The Mussenden Connection: Clifton House, Larchfield & the National Trust

2020-03-30T14:45:22+00:00

How is the original Belfast Poor House, a country estate outside Lisburn and a National Trust property connected? Well, through the merchant banking Mussenden family! Daniel Mussenden was an early promoter of the Belfast Charitable Society's scheme to build a Poor House and Infirmary for the town of Belfast. Whilst Daniel was philanthropically minded, he was also a business man with many varied interests. He was involved in opening the first bank in Belfast, Mussenden Adair & Bateson, in 1753, the year after the inaugural meeting of the Belfast Charitable Society. Daniel was responsible for the building of the original section [...]

The Mussenden Connection: Clifton House, Larchfield & the National Trust2020-03-30T14:45:22+00:00

Clifton Street Cemetery: ‘The New Burying Ground’ opened 223 years ago

2020-03-30T10:27:59+00:00

Until well into the 19th century ships could come up into the foot of High Street, and maps from that time show a large bay of the Lagan which if it where there today would cover the Victoria Square and a large area to the south of it. This meant there was tidal water on each side of a tongue of land on which the Old Corporation Church stood, the site of St George's on High Street today. Although the Corporation Church had been replaced by St. Anne's Parish Church in the 1770s, the churchyard was still used for the burial [...]

Clifton Street Cemetery: ‘The New Burying Ground’ opened 223 years ago2020-03-30T10:27:59+00:00

The Generosity of Captain McKenzie

2020-03-28T12:08:57+00:00

On one of the oldest donation boards in Clifton House it is recorded that ‘ Capt. Chas. McKenzie and crew of the ship Peace and Plenty’ made a generous donation to the Belfast Charitable Society in October 1786. ‘Peace & Plenty’ was a merchant barque sailing-ship of 400 tonnes. Captain McKenzie had sailed her very successfully from Belfast to Philadelphia and New York for at least the previous twelve years, maybe as often as 4 or 5 times per annum. He regularly advertised to carry passengers to the New World. He would also carry such goods as sail cloth, candles, soap, [...]

The Generosity of Captain McKenzie2020-03-28T12:08:57+00:00

At the heart of the North Belfast since 1774: Share your stories, memories & photographs of Clifton House

2020-03-27T11:16:24+00:00

Clifton House opened in 1774 as the original Poor House for the town of Belfast. As the first public building in North Belfast, we have been part of the community for over 245 years. During our tours of Clifton House many people tell us about the photographs they have of family events from weddings and christenings taken in the grounds of Clifton House, to those who had relatives who lived or worked in Clifton House. Now, we would like to encourage people to send in any photographs, memories or stories associated with Clifton House. You can do this by emailing archive@cliftonbelfast.org.uk

At the heart of the North Belfast since 1774: Share your stories, memories & photographs of Clifton House2020-03-27T11:16:24+00:00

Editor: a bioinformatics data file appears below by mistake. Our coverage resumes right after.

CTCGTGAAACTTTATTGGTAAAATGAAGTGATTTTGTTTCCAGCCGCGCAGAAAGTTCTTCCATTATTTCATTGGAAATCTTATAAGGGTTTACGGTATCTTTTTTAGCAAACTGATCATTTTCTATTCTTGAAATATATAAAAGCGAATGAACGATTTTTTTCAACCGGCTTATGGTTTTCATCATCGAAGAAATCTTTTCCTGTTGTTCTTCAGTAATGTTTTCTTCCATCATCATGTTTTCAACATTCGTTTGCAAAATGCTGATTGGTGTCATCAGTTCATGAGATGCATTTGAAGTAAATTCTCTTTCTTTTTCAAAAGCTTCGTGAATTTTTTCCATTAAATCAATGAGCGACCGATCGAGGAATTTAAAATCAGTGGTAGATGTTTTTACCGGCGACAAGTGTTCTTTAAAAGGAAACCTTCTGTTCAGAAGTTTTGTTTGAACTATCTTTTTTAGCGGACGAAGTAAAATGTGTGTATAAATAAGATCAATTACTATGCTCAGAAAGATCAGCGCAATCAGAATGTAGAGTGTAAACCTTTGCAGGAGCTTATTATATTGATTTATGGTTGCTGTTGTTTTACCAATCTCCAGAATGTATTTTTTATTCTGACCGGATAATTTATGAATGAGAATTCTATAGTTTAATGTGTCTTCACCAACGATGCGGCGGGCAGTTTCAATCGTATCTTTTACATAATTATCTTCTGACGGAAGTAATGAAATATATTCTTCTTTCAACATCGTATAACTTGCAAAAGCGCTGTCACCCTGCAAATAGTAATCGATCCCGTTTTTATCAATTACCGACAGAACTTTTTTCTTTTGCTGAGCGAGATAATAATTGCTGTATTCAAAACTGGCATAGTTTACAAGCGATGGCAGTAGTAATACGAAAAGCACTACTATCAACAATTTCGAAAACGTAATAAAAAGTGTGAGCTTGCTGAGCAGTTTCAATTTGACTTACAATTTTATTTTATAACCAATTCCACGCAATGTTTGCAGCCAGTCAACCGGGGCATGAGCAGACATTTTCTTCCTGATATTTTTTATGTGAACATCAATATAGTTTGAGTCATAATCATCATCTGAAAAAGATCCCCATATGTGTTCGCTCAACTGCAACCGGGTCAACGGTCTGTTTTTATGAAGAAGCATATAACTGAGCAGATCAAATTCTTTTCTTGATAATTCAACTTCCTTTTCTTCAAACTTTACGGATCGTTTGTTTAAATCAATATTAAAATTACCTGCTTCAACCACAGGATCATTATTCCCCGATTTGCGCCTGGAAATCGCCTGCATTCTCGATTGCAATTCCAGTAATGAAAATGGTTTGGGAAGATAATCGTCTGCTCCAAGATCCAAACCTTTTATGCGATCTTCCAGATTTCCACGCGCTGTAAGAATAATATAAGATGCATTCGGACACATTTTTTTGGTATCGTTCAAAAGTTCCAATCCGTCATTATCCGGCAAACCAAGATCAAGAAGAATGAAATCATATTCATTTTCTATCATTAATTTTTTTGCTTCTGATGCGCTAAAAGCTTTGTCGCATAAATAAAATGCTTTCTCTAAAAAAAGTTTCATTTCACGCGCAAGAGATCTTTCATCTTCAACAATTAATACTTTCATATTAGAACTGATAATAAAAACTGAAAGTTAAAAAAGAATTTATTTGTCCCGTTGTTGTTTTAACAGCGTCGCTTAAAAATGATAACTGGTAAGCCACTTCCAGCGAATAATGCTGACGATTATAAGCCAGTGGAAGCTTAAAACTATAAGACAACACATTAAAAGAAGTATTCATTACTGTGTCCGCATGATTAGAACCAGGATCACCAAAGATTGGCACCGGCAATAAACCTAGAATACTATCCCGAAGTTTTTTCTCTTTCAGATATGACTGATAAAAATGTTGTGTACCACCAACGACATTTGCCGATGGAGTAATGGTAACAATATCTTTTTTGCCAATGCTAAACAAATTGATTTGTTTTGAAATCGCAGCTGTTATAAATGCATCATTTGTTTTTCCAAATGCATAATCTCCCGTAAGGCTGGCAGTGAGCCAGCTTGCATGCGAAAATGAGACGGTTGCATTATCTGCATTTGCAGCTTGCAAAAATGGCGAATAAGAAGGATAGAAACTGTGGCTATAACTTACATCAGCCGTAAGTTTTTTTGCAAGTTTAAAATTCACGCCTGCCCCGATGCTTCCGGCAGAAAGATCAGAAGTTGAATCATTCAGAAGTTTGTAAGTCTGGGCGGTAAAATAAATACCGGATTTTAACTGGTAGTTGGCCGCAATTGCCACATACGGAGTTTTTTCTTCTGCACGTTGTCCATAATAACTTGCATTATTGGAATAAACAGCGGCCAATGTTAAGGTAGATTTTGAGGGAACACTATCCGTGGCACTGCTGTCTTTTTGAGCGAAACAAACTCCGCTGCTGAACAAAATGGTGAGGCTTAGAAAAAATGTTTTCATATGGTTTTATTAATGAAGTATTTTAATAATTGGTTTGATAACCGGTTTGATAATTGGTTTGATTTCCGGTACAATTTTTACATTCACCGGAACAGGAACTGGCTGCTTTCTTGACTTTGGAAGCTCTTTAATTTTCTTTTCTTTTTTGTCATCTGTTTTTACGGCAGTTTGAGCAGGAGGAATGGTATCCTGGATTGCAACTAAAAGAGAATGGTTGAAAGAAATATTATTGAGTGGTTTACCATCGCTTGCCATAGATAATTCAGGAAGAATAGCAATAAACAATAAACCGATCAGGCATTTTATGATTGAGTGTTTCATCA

Dr William Drennan’s (1754-1820) advice: Wash and be clean

2020-03-24T13:40:26+00:00

In 1793 Martha McTier wrote to her brother, Dr William Drennan, seeking advice for the new ‘Lying-In Hospital’ she was helping to establish. In these times, amidst the COVID-19 pandemic, his advice is as relevant today as when he penned his response in 1793. If a house [the Lying-In Hospital] be established, the great advice is cleanliness and frequent washing. Simple water is the sovereign remedy against all infectious diseases when frequently and properly used. Nature has supplied the remedy in abundance, but we trust to a thousand follies such as vinegar, camphor, tobacco & c. WASH AND BE CLEAN should [...]

Dr William Drennan’s (1754-1820) advice: Wash and be clean2020-03-24T13:40:26+00:00

On This Day 1826: The Belfast Charitable Society Ladies Committee is formally established

2020-03-24T10:31:35+00:00

March is Women's History Month and is is very appropriate that a number of our key anniversaries surrounding the formation of the Poor House Ladies Committee fall in this month. On this day 1826 Belfast Charitable Society received the letter written by the women who had attended the meeting with Elizabeth Fry earlier in March 1826. After considering the contents of the letter, the men agreed to to the establishment of a 'Ladies Committee' for the Poor House. Mary Ann McCracken, a women who had close familial ties to the Poor House, remained involved the the Ladies Committee from the early [...]

On This Day 1826: The Belfast Charitable Society Ladies Committee is formally established2020-03-24T10:31:35+00:00

Elizabeth Fry & the Foundation of the Ladies Committee of the Poor House

2020-03-13T10:19:53+00:00

On 13th March 1826 a meeting was called by Elizabeth Fry to encourage the women of Belfast to take an active role in the various charitable institutions within the town of Belfast. The women of Belfast agreed to write to the Poor House Committee for permission to set up a ‘Ladies Committee’ for ‘superintending the female department’ of the Poor House. The initial Minutes made the following statement; “The Ladies forming this Committee respectfully submit this proposal, to the Committee of Gentlemen, in the hope of obtaining their approbation and support to enable them to effect their object; And beg most [...]

Elizabeth Fry & the Foundation of the Ladies Committee of the Poor House2020-03-13T10:19:53+00:00
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